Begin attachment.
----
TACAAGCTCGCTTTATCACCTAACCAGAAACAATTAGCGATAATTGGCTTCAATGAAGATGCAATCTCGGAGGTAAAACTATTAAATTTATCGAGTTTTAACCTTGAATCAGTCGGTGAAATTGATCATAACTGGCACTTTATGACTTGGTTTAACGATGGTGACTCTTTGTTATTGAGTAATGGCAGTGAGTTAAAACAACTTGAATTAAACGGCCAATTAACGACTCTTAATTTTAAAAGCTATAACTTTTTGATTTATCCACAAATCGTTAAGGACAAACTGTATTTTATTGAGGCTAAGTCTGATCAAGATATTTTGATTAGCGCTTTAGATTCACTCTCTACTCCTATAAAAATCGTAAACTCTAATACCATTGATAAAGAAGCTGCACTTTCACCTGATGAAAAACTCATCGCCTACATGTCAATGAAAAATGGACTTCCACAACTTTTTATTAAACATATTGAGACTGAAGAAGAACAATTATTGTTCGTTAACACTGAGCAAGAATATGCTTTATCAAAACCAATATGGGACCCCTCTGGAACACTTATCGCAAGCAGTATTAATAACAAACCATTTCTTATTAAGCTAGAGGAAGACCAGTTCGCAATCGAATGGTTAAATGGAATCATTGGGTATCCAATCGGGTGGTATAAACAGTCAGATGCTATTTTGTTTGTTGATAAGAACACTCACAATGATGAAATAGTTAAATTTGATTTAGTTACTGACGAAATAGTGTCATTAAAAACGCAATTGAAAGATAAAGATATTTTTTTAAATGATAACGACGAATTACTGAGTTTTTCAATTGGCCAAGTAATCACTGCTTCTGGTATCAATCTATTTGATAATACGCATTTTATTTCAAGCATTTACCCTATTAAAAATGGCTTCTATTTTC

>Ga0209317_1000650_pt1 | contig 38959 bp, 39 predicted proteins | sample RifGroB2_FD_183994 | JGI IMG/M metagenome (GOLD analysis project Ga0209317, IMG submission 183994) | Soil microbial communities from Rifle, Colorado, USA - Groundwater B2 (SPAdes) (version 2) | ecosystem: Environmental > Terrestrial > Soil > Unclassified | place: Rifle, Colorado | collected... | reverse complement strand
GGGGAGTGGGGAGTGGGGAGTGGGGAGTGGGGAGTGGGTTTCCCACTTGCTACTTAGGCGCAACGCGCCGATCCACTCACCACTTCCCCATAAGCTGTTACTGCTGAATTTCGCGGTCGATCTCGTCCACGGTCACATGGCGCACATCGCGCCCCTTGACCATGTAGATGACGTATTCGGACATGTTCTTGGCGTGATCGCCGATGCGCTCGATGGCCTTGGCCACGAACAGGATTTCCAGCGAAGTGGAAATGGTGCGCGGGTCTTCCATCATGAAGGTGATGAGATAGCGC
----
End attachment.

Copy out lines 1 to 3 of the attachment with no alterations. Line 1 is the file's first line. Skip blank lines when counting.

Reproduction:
TACAAGCTCGCTTTATCACCTAACCAGAAACAATTAGCGATAATTGGCTTCAATGAAGATGCAATCTCGGAGGTAAAACTATTAAATTTATCGAGTTTTAACCTTGAATCAGTCGGTGAAATTGATCATAACTGGCACTTTATGACTTGGTTTAACGATGGTGACTCTTTGTTATTGAGTAATGGCAGTGAGTTAAAACAACTTGAATTAAACGGCCAATTAACGACTCTTAATTTTAAAAGCTATAACTTTTTGATTTATCCACAAATCGTTAAGGACAAACTGTATTTTATTGAGGCTAAGTCTGATCAAGATATTTTGATTAGCGCTTTAGATTCACTCTCTACTCCTATAAAAATCGTAAACTCTAATACCATTGATAAAGAAGCTGCACTTTCACCTGATGAAAAACTCATCGCCTACATGTCAATGAAAAATGGACTTCCACAACTTTTTATTAAACATATTGAGACTGAAGAAGAACAATTATTGTTCGTTAACACTGAGCAAGAATATGCTTTATCAAAACCAATATGGGACCCCTCTGGAACACTTATCGCAAGCAGTATTAATAACAAACCATTTCTTATTAAGCTAGAGGAAGACCAGTTCGCAATCGAATGGTTAAATGGAATCATTGGGTATCCAATCGGGTGGTATAAACAGTCAGATGCTATTTTGTTTGTTGATAAGAACACTCACAATGATGAAATAGTTAAATTTGATTTAGTTACTGACGAAATAGTGTCATTAAAAACGCAATTGAAAGATAAAGATATTTTTTTAAATGATAACGACGAATTACTGAGTTTTTCAATTGGCCAAGTAATCACTGCTTCTGGTATCAATCTATTTGATAATACGCATTTTATTTCAAGCATTTACCCTATTAAAAATGGCTTCTATTTTC

>Ga0209317_1000650_pt1 | contig 38959 bp, 39 predicted proteins | sample RifGroB2_FD_183994 | JGI IMG/M metagenome (GOLD analysis project Ga0209317, IMG submission 183994) | Soil microbial communities from Rifle, Colorado, USA - Groundwater B2 (SPAdes) (version 2) | ecosystem: Environmental > Terrestrial > Soil > Unclassified | place: Rifle, Colorado | collected... | reverse complement strand
GGGGAGTGGGGAGTGGGGAGTGGGGAGTGGGGAGTGGGTTTCCCACTTGCTACTTAGGCGCAACGCGCCGATCCACTCACCACTTCCCCATAAGCTGTTACTGCTGAATTTCGCGGTCGATCTCGTCCACGGTCACATGGCGCACATCGCGCCCCTTGACCATGTAGATGACGTATTCGGACATGTTCTTGGCGTGATCGCCGATGCGCTCGATGGCCTTGGCCACGAACAGGATTTCCAGCGAAGTGGAAATGGTGCGCGGGTCTTCCATCATGAAGGTGATGAGATAGCGC